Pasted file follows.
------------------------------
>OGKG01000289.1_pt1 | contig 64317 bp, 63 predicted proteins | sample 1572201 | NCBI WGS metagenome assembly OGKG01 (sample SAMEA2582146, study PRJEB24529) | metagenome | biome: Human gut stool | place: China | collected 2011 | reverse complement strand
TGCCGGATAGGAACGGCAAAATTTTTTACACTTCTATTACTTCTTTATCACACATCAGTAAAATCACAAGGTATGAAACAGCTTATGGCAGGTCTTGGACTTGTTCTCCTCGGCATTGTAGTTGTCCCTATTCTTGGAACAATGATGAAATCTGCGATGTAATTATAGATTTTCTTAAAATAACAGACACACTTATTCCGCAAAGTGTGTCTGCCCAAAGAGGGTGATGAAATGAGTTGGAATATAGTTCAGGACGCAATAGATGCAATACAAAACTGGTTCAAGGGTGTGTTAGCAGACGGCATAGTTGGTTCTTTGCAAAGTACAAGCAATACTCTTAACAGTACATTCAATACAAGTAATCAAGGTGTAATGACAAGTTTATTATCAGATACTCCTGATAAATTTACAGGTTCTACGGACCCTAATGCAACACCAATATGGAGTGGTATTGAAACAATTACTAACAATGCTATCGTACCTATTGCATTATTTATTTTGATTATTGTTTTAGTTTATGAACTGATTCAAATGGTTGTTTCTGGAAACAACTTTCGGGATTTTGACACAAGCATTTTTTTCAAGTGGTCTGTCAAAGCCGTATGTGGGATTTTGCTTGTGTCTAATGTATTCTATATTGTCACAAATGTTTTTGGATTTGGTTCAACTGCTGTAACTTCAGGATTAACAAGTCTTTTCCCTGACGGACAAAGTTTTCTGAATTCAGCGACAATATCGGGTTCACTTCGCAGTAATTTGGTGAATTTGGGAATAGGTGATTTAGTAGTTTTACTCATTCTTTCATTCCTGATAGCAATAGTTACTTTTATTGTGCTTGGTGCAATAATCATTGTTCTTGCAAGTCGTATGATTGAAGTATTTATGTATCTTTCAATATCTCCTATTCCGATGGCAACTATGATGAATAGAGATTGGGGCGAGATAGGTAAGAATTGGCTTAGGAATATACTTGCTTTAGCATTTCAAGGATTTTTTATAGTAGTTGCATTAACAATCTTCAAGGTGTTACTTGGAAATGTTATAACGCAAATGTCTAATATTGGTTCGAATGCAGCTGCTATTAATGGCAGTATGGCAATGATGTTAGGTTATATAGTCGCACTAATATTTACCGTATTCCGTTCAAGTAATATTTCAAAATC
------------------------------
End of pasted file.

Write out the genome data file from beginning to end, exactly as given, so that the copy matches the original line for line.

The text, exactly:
>OGKG01000289.1_pt1 | contig 64317 bp, 63 predicted proteins | sample 1572201 | NCBI WGS metagenome assembly OGKG01 (sample SAMEA2582146, study PRJEB24529) | metagenome | biome: Human gut stool | place: China | collected 2011 | reverse complement strand
TGCCGGATAGGAACGGCAAAATTTTTTACACTTCTATTACTTCTTTATCACACATCAGTAAAATCACAAGGTATGAAACAGCTTATGGCAGGTCTTGGACTTGTTCTCCTCGGCATTGTAGTTGTCCCTATTCTTGGAACAATGATGAAATCTGCGATGTAATTATAGATTTTCTTAAAATAACAGACACACTTATTCCGCAAAGTGTGTCTGCCCAAAGAGGGTGATGAAATGAGTTGGAATATAGTTCAGGACGCAATAGATGCAATACAAAACTGGTTCAAGGGTGTGTTAGCAGACGGCATAGTTGGTTCTTTGCAAAGTACAAGCAATACTCTTAACAGTACATTCAATACAAGTAATCAAGGTGTAATGACAAGTTTATTATCAGATACTCCTGATAAATTTACAGGTTCTACGGACCCTAATGCAACACCAATATGGAGTGGTATTGAAACAATTACTAACAATGCTATCGTACCTATTGCATTATTTATTTTGATTATTGTTTTAGTTTATGAACTGATTCAAATGGTTGTTTCTGGAAACAACTTTCGGGATTTTGACACAAGCATTTTTTTCAAGTGGTCTGTCAAAGCCGTATGTGGGATTTTGCTTGTGTCTAATGTATTCTATATTGTCACAAATGTTTTTGGATTTGGTTCAACTGCTGTAACTTCAGGATTAACAAGTCTTTTCCCTGACGGACAAAGTTTTCTGAATTCAGCGACAATATCGGGTTCACTTCGCAGTAATTTGGTGAATTTGGGAATAGGTGATTTAGTAGTTTTACTCATTCTTTCATTCCTGATAGCAATAGTTACTTTTATTGTGCTTGGTGCAATAATCATTGTTCTTGCAAGTCGTATGATTGAAGTATTTATGTATCTTTCAATATCTCCTATTCCGATGGCAACTATGATGAATAGAGATTGGGGCGAGATAGGTAAGAATTGGCTTAGGAATATACTTGCTTTAGCATTTCAAGGATTTTTTATAGTAGTTGCATTAACAATCTTCAAGGTGTTACTTGGAAATGTTATAACGCAAATGTCTAATATTGGTTCGAATGCAGCTGCTATTAATGGCAGTATGGCAATGATGTTAGGTTATATAGTCGCACTAATATTTACCGTATTCCGTTCAAGTAATATTTCAAAATC